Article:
Richard Samuel Chattock was a prolific painter and etcher of the Black Country.
Born in Solihull, where he lived and worked for the majority of his life, Chattock was a solicitor by profession but turned to art in the late 1850s.
He exhibited in London and at the RBSA between 1869 and 1891, becoming a member in 1876. Chattock also lived in London for a short period of time when he became a member of the Royal Society of Painter-Etchers in 1881.
He often represented rural scenes and architectural subjects. He became well known for his depictions of industrial imagery of the Black Country and aimed to create an accurate depiction of this area. As described in the Art Journal:
‘He depended on careful and truthful execution for the interest given to his works, rather than in selection of his subjects; he eschews prettiness to get truthfulness, and he has reward.’
(Art Journal, 1868, p.218).
This directness is presented most clearly in his etchings, such as Blast Furnace, Cradley (1872), which was included in the RBSA exhibition Baker to Bartlett: The Changing Face of RBSA Printmaking.
This is an etching from his most famous series of the Black Country, showing the New British Iron Company Works at Cradley.
The medium produces a dark and overworked effect to express the harshness of industrial processes on the landscape, with the dense smoke pouring out of the furnace dominating the scene, along with the immense architecture of the iron works.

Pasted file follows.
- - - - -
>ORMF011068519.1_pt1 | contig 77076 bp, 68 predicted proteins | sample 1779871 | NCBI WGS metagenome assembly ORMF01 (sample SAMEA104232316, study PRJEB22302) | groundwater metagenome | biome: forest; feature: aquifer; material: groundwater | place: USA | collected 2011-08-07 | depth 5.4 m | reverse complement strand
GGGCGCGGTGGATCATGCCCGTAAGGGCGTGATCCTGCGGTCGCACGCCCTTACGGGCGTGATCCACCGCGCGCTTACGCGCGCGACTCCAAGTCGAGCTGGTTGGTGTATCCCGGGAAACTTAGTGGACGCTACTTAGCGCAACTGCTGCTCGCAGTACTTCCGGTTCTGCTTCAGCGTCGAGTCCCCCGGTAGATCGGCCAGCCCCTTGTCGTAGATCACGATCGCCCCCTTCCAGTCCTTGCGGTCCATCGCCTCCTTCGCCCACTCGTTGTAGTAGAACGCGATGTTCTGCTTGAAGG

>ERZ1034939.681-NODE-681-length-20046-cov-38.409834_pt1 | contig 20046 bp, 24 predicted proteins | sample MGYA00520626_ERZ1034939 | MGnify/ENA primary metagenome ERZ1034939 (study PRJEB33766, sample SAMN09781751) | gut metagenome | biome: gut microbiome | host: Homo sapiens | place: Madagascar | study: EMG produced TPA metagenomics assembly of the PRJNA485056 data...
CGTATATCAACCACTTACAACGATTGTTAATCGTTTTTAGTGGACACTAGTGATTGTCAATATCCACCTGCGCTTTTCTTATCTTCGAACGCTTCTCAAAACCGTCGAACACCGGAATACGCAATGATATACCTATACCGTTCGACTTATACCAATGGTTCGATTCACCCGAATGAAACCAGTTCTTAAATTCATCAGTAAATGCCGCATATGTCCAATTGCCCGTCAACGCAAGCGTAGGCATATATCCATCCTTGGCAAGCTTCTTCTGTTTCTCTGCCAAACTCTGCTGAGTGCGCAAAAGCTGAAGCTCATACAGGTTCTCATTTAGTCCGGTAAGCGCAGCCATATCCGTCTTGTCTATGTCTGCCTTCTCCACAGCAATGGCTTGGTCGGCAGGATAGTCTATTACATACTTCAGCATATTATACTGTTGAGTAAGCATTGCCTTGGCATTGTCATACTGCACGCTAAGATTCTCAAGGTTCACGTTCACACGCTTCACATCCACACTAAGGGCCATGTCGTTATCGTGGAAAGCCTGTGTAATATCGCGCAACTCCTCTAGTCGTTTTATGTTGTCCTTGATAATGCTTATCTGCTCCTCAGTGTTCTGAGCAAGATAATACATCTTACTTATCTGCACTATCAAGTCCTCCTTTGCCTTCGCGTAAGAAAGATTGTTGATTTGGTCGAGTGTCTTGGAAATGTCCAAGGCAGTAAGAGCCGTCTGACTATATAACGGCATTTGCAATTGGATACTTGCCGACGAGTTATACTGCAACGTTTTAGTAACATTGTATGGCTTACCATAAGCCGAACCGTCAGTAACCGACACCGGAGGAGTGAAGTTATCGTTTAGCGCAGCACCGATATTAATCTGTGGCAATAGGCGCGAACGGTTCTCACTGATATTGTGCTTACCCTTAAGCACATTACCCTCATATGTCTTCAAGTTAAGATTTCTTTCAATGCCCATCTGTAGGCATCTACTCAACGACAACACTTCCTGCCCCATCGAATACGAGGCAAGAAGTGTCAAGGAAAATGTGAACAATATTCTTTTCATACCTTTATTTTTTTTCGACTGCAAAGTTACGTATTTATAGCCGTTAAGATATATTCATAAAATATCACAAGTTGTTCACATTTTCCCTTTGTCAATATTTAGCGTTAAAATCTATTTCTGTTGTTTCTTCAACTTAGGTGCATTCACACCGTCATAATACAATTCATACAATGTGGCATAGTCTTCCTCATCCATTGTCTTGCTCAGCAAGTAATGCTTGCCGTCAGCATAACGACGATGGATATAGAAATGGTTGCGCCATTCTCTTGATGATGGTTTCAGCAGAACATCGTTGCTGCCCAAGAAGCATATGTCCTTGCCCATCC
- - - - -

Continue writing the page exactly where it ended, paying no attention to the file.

Although Chattock’s focus is often on the desolation of the Black Country, he also looks to what he calls ‘picturesqueness, if not beauty’ as an escape from destructive industrialisation.
The rural and picturesque landscape of the English countryside is represented in the work Landscape with Sheep (undated), which is also part of the RBSA collection.
The use of detailed line shows Chattock’s attempt to record a last example of the countryside as it falls under threatened by the industrialisation seen in the Blast Furnace, Cradley.
Overall, Chattock was an accomplished printmaker. His work was unusual for the period as many of his etchings gave an unflinching representation of the darkness of the all-encompassing industrial landscape of the Black Country.
By Chloe Aspden, Undergraduate Archive Team Volunteer 2016